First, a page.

Kathy Griffin Speaks Out on Legal Nightmare: ‘I’m Not a Terrorist’
The comedian is speaking out for the first time about the multiple lawsuits that have accused her of “cyber terrorism” against the Covington Catholic High School students.
For three decades, Kathy Griffin made her living as a comedian. “Now I’m a professional defendant,” she says.
After undergoing a Secret Service investigation in 2017 over a photo in which she held up a Donald Trump mask covered in fake blood, Griffin has spent much of the past two years embroiled in two separate lawsuits for her response to the Covington Catholic High School students made famous for their confrontation with a Native American activist captured in a viral video.
The teenager at the center of the January 2019 scuffle at the March for Life protest near the Lincoln Memorial, Nicholas Sandmann, and his parents famously sued the Washington Post last February for $250 million for defamation, arguing that the national outlet assassinated his character. (His complaint was settled in July.)
And while Sandmann is not named in the lawsuits against Griffin, over a dozen of his classmates are.
In September 2019, six families and four individuals sued the comedian for allegedly doxxing the Covington Catholic High School students involved in the March for Life incident after Griffin tried to mobilize her 2.2 million Twitter followers to find and identify children in the video.
“Name these kids. I want NAMES. Shame them. If you think these fuckers wouldn’t dox you in a heartbeat, think again,” Griffin tweeted, according to the complaint filed in U.S. District Court for the Eastern District of Kentucky.
Griffin later followed up her request several times, telling her Twitter followers they “should let this fine Catholic school [CCH] know how you feel about their students behavior toward the Vietnam veteran” and rejoicing that her posts had “triggered lot of verrrry threatened bros. Yummy. It’s delicious.”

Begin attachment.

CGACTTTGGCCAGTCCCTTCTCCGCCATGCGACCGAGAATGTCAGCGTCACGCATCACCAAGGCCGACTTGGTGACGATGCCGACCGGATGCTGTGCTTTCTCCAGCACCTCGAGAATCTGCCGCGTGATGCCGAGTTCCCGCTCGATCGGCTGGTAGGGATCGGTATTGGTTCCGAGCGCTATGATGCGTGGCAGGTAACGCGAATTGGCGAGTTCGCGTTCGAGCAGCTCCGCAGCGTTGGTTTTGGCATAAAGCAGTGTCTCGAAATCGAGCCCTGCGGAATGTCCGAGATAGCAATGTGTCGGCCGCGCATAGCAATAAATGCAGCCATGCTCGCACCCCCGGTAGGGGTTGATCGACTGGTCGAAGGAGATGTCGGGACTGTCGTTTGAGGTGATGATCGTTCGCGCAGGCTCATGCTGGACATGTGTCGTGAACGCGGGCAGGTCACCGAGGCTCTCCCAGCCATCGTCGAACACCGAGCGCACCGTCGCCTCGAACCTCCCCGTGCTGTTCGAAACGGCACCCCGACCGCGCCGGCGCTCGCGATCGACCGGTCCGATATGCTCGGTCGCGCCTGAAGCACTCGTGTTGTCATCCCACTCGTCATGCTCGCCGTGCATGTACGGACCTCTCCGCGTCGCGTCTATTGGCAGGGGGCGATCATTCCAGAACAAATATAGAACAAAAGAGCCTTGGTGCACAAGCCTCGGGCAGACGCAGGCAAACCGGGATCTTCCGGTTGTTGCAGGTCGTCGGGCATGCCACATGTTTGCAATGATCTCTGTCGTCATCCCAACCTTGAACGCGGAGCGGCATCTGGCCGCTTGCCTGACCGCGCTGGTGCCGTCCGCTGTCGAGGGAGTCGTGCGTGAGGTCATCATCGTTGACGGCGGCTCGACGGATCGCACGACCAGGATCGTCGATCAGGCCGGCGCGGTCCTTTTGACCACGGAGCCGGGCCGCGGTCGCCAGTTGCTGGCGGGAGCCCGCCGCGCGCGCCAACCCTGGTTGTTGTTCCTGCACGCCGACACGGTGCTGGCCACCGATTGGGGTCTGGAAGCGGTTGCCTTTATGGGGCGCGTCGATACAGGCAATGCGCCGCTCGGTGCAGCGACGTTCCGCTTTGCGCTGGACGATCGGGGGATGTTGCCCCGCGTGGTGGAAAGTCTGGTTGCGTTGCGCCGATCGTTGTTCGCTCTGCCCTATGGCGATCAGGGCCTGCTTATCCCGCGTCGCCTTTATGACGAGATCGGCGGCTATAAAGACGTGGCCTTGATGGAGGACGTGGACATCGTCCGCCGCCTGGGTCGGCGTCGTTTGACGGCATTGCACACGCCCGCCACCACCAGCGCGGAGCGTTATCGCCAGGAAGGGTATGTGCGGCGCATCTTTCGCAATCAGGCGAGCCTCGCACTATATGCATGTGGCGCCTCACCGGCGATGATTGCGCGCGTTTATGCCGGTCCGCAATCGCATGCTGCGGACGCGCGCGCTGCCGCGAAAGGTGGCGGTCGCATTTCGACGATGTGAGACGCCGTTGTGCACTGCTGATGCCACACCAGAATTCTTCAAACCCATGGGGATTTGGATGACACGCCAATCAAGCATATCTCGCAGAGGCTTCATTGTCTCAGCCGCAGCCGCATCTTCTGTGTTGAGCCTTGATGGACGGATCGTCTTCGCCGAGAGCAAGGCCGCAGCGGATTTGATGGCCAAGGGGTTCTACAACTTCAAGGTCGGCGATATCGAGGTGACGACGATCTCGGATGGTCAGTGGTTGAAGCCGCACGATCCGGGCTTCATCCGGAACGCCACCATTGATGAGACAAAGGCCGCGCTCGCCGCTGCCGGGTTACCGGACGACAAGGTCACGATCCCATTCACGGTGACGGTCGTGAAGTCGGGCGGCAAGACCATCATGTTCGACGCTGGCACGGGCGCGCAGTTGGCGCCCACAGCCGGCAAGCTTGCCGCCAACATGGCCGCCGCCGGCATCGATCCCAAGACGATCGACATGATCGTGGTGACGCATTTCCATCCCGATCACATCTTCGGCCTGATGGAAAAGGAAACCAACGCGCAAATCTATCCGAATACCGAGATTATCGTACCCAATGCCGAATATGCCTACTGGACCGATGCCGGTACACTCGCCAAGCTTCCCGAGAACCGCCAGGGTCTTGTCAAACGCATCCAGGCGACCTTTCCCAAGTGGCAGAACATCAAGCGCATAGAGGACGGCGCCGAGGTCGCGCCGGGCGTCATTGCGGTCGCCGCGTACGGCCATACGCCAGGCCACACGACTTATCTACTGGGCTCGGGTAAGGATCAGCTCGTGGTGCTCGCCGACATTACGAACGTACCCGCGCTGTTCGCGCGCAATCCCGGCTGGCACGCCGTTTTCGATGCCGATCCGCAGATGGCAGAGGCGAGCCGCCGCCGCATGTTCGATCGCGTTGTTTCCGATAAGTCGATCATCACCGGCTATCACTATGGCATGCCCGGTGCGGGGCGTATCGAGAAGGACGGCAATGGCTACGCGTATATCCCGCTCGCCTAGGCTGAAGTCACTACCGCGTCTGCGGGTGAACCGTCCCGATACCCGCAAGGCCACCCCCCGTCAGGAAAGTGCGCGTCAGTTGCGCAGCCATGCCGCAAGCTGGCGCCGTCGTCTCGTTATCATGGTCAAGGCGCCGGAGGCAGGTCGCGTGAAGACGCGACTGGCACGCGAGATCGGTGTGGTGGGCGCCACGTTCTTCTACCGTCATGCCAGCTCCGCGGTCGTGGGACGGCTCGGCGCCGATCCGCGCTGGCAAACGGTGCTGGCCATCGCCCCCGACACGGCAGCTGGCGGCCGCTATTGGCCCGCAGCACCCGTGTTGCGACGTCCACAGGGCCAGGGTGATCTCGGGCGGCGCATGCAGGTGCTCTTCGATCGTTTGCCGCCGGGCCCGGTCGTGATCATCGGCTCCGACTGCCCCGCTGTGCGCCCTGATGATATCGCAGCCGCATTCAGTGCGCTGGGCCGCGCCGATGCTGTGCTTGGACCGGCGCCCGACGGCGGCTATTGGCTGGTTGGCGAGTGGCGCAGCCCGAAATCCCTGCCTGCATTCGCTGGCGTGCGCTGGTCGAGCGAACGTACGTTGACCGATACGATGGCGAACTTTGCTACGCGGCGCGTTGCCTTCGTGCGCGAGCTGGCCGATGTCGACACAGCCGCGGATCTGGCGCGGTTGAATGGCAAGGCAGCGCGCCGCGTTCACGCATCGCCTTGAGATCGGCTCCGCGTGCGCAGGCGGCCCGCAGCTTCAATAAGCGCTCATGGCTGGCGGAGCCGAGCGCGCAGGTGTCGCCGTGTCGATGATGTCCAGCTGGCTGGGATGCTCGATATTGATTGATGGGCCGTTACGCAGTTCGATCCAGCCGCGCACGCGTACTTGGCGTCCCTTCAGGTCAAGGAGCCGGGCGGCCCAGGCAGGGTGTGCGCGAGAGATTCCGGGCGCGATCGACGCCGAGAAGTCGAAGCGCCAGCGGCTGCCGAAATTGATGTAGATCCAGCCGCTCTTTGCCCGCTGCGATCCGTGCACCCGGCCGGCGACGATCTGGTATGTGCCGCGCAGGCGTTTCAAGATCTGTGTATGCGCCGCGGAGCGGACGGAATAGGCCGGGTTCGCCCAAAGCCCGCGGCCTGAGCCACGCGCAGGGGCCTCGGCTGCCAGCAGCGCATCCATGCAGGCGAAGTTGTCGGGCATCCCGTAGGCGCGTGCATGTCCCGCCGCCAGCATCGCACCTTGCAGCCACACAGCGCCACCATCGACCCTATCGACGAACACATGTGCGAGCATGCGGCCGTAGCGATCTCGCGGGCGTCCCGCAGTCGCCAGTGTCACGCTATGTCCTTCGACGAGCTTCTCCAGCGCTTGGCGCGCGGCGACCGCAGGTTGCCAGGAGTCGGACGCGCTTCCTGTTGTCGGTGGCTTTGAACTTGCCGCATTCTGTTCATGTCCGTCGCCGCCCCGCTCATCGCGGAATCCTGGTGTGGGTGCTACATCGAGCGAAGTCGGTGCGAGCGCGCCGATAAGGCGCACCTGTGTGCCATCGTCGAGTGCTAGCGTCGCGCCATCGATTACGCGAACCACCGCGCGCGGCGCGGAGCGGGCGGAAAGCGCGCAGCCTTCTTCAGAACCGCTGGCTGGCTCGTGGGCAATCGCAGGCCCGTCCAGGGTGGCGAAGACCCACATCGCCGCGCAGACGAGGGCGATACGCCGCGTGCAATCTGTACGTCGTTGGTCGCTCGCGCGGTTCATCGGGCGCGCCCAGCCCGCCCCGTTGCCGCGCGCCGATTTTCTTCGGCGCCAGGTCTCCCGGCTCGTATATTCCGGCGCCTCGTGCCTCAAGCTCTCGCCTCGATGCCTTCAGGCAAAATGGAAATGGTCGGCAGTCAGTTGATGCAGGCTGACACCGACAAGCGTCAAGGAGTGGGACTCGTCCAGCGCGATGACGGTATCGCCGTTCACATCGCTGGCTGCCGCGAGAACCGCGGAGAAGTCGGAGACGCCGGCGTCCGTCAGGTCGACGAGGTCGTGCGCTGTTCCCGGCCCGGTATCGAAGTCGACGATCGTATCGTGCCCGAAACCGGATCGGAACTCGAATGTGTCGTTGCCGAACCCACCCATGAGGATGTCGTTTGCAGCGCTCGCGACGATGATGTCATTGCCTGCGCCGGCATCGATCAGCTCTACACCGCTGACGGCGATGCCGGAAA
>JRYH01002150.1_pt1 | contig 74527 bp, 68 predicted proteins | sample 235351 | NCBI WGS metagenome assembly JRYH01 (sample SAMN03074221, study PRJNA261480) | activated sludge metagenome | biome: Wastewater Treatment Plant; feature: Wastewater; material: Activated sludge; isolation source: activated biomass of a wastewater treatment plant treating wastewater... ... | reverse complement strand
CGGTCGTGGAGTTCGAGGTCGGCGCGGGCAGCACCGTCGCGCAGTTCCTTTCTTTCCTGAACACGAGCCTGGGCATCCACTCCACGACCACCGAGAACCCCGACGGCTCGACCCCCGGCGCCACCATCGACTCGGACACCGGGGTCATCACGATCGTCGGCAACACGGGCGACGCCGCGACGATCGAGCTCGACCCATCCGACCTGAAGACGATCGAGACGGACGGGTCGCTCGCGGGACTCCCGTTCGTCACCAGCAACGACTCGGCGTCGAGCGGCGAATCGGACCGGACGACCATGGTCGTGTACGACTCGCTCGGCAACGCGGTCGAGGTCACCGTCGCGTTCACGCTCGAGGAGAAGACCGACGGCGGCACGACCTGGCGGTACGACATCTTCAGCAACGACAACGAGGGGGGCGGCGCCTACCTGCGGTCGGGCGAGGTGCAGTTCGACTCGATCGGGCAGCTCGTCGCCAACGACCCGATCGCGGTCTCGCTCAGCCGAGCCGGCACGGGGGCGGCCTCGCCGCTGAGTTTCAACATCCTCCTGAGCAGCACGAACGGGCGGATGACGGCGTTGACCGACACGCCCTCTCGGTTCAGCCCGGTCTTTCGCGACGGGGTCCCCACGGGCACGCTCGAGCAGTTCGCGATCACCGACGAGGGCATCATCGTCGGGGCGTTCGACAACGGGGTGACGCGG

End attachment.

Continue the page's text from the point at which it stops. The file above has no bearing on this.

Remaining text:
But while the 10-page suit argued Griffin’s call-to-action was doxxing since it used “the internet to source out and collect an individual’s personal and private information for the purpose of publicly releasing that information online in order to harass, humiliate or retaliate”—a Kentucky judge disagreed.
When Griffin found out that the federal judge on the case was 84-year-old William Bertelsman, she says she was “shitting bricks” because she felt like “this old white guy is going to think I’m outrageous and vulgar and probably hates me from the Trump photo.”
“He was appointed by my boyfriend Jimmy Carter,” Griffin says, “but still I’m like, ugh, 84 and in Kentucky.”
So when Bertelsman in April rejected the argument that Griffin’s actions had jurisdiction in the state because local residents had been asked to shame the high schoolers, she was immensely relieved. In dismissing the suit, Bertelsman added that if he had allowed Griffin to be sued in Kentucky it would “also violate basic fairness or due process.”
After that, she breathed a sigh of relief and thought, “You know what? Maybe this shit can be fair sometimes.”
Three months later, the plaintiffs filed a notice of appeal and a hearing is scheduled for January 2021 in the 6th Circuit Court of Appeals. “So obviously, being a bleeding heart liberal I’m afraid to get three Trump-appointed judges on the appellate court,” Griffin says. If two or three of them were appointed by Trump, “I’m going to be very, very nervous,” Griffin says, adding, “I’m not a terrorist, pass it on.”
She hired lawyers from the law firm Greenberg Traurig to defend her in the appeal. “I insisted they fire Rudy,” she jokes, referring to President Trump’s lawyer, who resigned from that firm in May 2018 to focus on the Mueller investigation.
Michael J. Grygiel, one of those attorneys, told The Daily Beast they are “hopeful” and believe the appellate court will uphold Bertelsman’s ruling that Griffin can’t be sued in the state of Kentucky for tweets she made in California.